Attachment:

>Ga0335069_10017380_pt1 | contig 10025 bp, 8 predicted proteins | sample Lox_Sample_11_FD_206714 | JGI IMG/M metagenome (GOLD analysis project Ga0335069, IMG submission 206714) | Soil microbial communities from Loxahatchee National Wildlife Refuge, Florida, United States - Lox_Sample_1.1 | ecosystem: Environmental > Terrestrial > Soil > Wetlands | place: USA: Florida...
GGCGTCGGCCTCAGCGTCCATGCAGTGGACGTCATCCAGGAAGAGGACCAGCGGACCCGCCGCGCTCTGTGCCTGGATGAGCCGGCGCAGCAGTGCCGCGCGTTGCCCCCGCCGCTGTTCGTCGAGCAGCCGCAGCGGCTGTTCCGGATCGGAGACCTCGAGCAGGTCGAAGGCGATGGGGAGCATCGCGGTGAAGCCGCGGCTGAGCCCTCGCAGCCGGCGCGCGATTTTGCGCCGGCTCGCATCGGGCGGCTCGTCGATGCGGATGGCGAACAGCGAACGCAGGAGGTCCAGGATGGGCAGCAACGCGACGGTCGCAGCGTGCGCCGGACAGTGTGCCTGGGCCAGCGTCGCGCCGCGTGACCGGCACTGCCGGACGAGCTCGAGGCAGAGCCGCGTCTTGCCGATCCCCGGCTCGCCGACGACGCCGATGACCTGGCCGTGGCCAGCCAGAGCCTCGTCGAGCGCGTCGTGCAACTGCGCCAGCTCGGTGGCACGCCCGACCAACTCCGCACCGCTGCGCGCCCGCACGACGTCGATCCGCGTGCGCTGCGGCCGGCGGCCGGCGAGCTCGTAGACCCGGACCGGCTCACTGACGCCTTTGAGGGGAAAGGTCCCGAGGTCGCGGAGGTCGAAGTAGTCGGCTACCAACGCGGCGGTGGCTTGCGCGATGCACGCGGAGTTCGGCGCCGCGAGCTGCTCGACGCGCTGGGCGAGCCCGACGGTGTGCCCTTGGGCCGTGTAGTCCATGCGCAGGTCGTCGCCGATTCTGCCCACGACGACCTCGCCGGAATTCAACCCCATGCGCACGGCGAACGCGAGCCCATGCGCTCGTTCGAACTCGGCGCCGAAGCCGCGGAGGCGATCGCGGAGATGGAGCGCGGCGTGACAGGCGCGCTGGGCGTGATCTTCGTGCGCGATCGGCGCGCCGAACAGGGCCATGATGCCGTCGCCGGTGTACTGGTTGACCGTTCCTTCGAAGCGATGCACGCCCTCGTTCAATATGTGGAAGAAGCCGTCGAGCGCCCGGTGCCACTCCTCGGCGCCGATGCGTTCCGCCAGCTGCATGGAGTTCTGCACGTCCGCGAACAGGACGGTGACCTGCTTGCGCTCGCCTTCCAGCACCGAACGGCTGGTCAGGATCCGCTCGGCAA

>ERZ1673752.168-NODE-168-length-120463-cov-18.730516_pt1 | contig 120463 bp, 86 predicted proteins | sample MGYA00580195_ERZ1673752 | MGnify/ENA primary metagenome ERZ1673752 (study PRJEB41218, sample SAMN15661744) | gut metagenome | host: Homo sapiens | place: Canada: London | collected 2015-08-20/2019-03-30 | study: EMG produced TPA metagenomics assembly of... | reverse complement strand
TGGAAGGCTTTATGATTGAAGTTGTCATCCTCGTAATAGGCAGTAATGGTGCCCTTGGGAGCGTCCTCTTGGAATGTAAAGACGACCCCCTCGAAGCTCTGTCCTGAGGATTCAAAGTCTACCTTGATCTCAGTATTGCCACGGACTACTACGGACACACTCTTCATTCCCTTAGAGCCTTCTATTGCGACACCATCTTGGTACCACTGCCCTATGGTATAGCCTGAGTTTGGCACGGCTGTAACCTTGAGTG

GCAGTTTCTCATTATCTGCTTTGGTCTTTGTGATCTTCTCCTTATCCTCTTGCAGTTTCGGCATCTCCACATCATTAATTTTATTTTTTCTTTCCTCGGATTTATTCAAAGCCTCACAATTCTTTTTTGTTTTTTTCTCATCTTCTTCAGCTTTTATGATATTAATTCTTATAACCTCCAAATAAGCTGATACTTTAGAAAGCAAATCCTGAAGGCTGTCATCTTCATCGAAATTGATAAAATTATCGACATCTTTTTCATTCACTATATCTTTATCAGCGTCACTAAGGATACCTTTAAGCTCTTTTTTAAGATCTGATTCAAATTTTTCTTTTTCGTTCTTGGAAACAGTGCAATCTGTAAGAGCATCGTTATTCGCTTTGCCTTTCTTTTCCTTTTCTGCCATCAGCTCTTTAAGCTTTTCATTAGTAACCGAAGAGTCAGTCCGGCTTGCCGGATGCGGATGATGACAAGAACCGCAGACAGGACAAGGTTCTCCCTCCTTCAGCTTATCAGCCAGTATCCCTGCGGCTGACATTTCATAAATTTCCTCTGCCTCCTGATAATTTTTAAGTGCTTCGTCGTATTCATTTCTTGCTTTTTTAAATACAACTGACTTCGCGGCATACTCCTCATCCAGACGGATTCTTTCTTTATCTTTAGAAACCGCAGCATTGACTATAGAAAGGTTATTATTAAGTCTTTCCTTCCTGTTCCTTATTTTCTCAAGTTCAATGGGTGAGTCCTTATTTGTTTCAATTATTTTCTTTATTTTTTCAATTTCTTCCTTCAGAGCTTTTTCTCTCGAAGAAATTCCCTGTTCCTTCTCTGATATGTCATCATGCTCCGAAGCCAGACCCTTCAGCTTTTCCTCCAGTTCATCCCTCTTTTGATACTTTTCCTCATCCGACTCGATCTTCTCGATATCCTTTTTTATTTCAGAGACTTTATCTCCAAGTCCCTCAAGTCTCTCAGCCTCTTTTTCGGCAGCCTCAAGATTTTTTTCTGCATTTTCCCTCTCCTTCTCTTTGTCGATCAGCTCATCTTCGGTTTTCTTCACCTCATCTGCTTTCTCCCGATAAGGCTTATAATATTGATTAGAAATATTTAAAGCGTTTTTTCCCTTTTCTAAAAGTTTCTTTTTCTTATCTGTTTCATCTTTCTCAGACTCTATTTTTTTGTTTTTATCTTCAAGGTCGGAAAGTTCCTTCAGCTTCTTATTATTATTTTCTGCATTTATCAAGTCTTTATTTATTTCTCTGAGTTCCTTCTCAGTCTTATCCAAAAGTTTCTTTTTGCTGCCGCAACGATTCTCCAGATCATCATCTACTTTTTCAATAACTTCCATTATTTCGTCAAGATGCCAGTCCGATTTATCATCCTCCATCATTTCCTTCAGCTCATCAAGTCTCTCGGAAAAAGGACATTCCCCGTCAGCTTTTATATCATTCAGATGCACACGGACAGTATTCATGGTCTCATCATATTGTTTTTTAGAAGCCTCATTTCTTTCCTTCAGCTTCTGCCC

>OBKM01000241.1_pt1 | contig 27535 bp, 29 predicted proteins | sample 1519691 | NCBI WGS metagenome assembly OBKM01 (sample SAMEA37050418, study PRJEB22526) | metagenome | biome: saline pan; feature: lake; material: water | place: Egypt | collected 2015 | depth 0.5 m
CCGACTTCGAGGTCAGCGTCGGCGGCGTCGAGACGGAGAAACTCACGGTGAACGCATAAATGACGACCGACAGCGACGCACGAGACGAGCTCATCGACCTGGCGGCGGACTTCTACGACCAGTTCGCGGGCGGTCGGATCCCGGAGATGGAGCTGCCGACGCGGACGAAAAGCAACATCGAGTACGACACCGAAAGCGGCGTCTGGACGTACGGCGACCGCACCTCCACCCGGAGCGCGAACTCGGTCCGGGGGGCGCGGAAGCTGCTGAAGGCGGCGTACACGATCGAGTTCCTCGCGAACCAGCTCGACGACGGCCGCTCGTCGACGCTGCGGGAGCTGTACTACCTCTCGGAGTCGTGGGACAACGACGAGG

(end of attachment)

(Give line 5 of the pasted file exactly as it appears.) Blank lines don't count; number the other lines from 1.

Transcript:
GCAGTTTCTCATTATCTGCTTTGGTCTTTGTGATCTTCTCCTTATCCTCTTGCAGTTTCGGCATCTCCACATCATTAATTTTATTTTTTCTTTCCTCGGATTTATTCAAAGCCTCACAATTCTTTTTTGTTTTTTTCTCATCTTCTTCAGCTTTTATGATATTAATTCTTATAACCTCCAAATAAGCTGATACTTTAGAAAGCAAATCCTGAAGGCTGTCATCTTCATCGAAATTGATAAAATTATCGACATCTTTTTCATTCACTATATCTTTATCAGCGTCACTAAGGATACCTTTAAGCTCTTTTTTAAGATCTGATTCAAATTTTTCTTTTTCGTTCTTGGAAACAGTGCAATCTGTAAGAGCATCGTTATTCGCTTTGCCTTTCTTTTCCTTTTCTGCCATCAGCTCTTTAAGCTTTTCATTAGTAACCGAAGAGTCAGTCCGGCTTGCCGGATGCGGATGATGACAAGAACCGCAGACAGGACAAGGTTCTCCCTCCTTCAGCTTATCAGCCAGTATCCCTGCGGCTGACATTTCATAAATTTCCTCTGCCTCCTGATAATTTTTAAGTGCTTCGTCGTATTCATTTCTTGCTTTTTTAAATACAACTGACTTCGCGGCATACTCCTCATCCAGACGGATTCTTTCTTTATCTTTAGAAACCGCAGCATTGACTATAGAAAGGTTATTATTAAGTCTTTCCTTCCTGTTCCTTATTTTCTCAAGTTCAATGGGTGAGTCCTTATTTGTTTCAATTATTTTCTTTATTTTTTCAATTTCTTCCTTCAGAGCTTTTTCTCTCGAAGAAATTCCCTGTTCCTTCTCTGATATGTCATCATGCTCCGAAGCCAGACCCTTCAGCTTTTCCTCCAGTTCATCCCTCTTTTGATACTTTTCCTCATCCGACTCGATCTTCTCGATATCCTTTTTTATTTCAGAGACTTTATCTCCAAGTCCCTCAAGTCTCTCAGCCTCTTTTTCGGCAGCCTCAAGATTTTTTTCTGCATTTTCCCTCTCCTTCTCTTTGTCGATCAGCTCATCTTCGGTTTTCTTCACCTCATCTGCTTTCTCCCGATAAGGCTTATAATATTGATTAGAAATATTTAAAGCGTTTTTTCCCTTTTCTAAAAGTTTCTTTTTCTTATCTGTTTCATCTTTCTCAGACTCTATTTTTTTGTTTTTATCTTCAAGGTCGGAAAGTTCCTTCAGCTTCTTATTATTATTTTCTGCATTTATCAAGTCTTTATTTATTTCTCTGAGTTCCTTCTCAGTCTTATCCAAAAGTTTCTTTTTGCTGCCGCAACGATTCTCCAGATCATCATCTACTTTTTCAATAACTTCCATTATTTCGTCAAGATGCCAGTCCGATTTATCATCCTCCATCATTTCCTTCAGCTCATCAAGTCTCTCGGAAAAAGGACATTCCCCGTCAGCTTTTATATCATTCAGATGCACACGGACAGTATTCATGGTCTCATCATATTGTTTTTTAGAAGCCTCATTTCTTTCCTTCAGCTTCTGCCC